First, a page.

How are teacup dogs bred

The animals are so small, their suffering is so great: the difficult fate of the teacup dogs

Published

The dogs that are shared on social media using the hashtag #teacuppies are so small that they can fit in teacups. And that is exactly their problem.

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  • Tiny dogs are very popular on social media.
  • The teacup dogs are torture breeds.
  • They would not be viable without round-the-clock care for people.

They are tiny and fluffy. And if they didn't move, most people would think they were not dealing with a living being but with a stuffed animal. We're talking about the so-called teacup dogs (see box), which are literally staged on social media under the hashtag #teacuppuppies.

This is not an official breed of dog. Rather, the teacup dogs are the result of deliberate small breeds of well-known dwarf dog breeds. These include, for example, the Chihuahua, Miniature Pinscher, Yorkshire Terrier or Toy Poodle.

First problems often already at birth

In order to breed their miniature versions, the smallest and weakest animals of a litter of these breeds are selected and specifically paired with one another. The offspring resulting from this mating are then particularly small and light. Often they don't even weigh 1.5 kilograms.

Small breeding brings with it a whole range of problems, as the World Animal Protection Society writes on its website: "Even at birth, the mother animal can have difficulties." Despite the small size, the heads of the unborn puppies are often so round that they cannot fit through the birth canal and a caesarean section is necessary. The bitch and puppy may not survive the birth.

Legally, the matter is clear: In Switzerland, dogs that are lighter than 1.5 kilograms are not allowed to be bred. The Swiss Animal Welfare Ordinance also prohibits the breeding of miniature dogs, because animals with extreme deviations from the normal form, which could not survive without human help or which therefore cannot be kept according to the regulations, are considered torture breeding in Switzerland.

Epilepsy and severe pain

But even after that, the Teacup dogs continue to suffer: "The animals usually have a sad life," says Julika Fitzi, veterinarian and veterinary advisor at the Swiss Animal Welfare Service STS. The animals are often degenerated and particularly susceptible to disease. It is precisely the characteristics of the smallest breeds that many perceive as cute - a disproportionately large and round head with large, protruding eyes, for example - can cause serious health problems for the animals.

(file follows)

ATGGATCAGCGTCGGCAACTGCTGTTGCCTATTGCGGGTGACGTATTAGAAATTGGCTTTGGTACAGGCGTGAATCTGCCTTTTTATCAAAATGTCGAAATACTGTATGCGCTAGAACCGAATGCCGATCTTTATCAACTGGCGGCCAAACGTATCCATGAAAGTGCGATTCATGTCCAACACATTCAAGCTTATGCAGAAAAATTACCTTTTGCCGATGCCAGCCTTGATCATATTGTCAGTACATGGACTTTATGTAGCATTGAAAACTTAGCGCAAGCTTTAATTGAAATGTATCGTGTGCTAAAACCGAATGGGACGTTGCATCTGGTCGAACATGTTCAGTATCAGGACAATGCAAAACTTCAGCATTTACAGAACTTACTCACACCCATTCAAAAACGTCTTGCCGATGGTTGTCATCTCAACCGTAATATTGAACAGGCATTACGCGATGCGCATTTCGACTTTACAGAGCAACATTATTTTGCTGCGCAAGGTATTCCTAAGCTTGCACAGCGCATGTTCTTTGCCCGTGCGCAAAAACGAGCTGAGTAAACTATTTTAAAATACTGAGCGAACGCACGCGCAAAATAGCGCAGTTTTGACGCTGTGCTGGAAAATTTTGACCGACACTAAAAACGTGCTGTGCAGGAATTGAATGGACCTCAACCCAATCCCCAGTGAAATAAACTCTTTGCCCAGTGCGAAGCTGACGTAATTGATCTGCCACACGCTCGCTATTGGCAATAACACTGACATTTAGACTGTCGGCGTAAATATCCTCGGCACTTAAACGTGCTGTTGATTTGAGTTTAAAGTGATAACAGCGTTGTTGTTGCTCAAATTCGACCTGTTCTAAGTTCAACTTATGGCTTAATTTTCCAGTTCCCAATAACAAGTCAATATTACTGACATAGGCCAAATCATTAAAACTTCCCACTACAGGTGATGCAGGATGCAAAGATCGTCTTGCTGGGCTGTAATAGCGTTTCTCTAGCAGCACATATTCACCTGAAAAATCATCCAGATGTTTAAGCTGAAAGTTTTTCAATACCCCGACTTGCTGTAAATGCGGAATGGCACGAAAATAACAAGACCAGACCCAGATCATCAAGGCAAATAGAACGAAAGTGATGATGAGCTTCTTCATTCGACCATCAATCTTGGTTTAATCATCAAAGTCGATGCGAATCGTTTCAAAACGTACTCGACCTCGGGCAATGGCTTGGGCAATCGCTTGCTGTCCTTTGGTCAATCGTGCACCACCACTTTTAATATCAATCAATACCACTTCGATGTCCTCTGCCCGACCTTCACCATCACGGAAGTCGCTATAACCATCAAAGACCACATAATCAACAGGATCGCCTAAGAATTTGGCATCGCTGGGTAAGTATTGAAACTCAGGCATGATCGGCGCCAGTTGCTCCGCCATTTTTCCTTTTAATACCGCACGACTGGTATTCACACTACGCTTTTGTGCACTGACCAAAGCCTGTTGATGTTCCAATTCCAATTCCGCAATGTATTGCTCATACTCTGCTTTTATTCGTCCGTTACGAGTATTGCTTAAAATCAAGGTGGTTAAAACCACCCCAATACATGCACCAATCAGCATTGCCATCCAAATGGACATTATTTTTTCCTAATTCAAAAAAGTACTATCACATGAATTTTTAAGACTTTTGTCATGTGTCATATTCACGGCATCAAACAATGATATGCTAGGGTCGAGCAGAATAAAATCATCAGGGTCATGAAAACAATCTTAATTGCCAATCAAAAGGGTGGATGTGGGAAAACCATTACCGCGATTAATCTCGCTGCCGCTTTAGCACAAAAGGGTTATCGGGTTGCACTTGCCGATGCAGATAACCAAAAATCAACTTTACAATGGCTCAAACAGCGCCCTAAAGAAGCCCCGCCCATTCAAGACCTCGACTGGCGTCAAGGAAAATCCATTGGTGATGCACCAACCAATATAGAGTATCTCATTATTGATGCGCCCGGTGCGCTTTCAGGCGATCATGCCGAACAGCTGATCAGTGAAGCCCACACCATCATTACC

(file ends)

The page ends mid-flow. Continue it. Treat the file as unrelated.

"If the skull is so cultured as water-headed, the brain often has no more space and then slips towards the spinal cord," says the expert. Sooner or later, this leads to problems in the back and neck.

Headaches and epileptic seizures could also result, which have an impact on the life expectancy of the animals: "If we find epilepsy, veterinarians are forced to give very strong medication - and these often have severe, life-shortening side effects."

Popping out eyeballs

Because the eye sockets are not deep enough, the eyeballs of such mini dogs would often pop out in accidents, says Fitzi. "They are then only held by the optic nerve." Corneal injuries and eye infections are also common at teacups.

According to the veterinarian, such small cultivars are not resistant at all: "They freeze quickly, have energy problems and are often hypoglycemic." The latter can be caused by a missed meal, Stern.de quotes Lisa Hoth from the German Animal Welfare Association. "And that, although the underlying breeds are actually well equipped in terms of health and can also get old," says Fitzi, especially Chihuahuas, Miniature Pinschers and Yorkshire Terriers.

Hotel heiress Paris Hilton triggered the first teacup dog boom in the USA with her mini Chihuahua Tinkerbell. When "Tinky" died, Hilton mourned her like a family member (see photo gallery). According to Julika Fitzi, it is logical that such small dogs are extremely practical from a jet setter's point of view: "They are easy to carry, fit in a handbag and, since they weigh well under eight kilograms, they can fly in the passenger compartment." But the price the animals pay for it is high.

Even jumping off the sofa can be life-threatening

Due to the unnatural selection of breeding animals, the animals can never be allowed to roam freely outside. "You have nothing to oppose normal-bred and larger dogs," explains the expert. "Letting them run free outside is problematic." On the contrary: the miniature dogs are often dependent on round-the-clock care.

But there is also danger in your own four walls, because many animals have a glass-bone-like structure. "It can have dramatic consequences if you jump off the sofa." Fitzi has already seen with his own eyes how quickly the bones of the tiny ones break when a specimen mingled with people at a dog show and broke both forelegs in the process.

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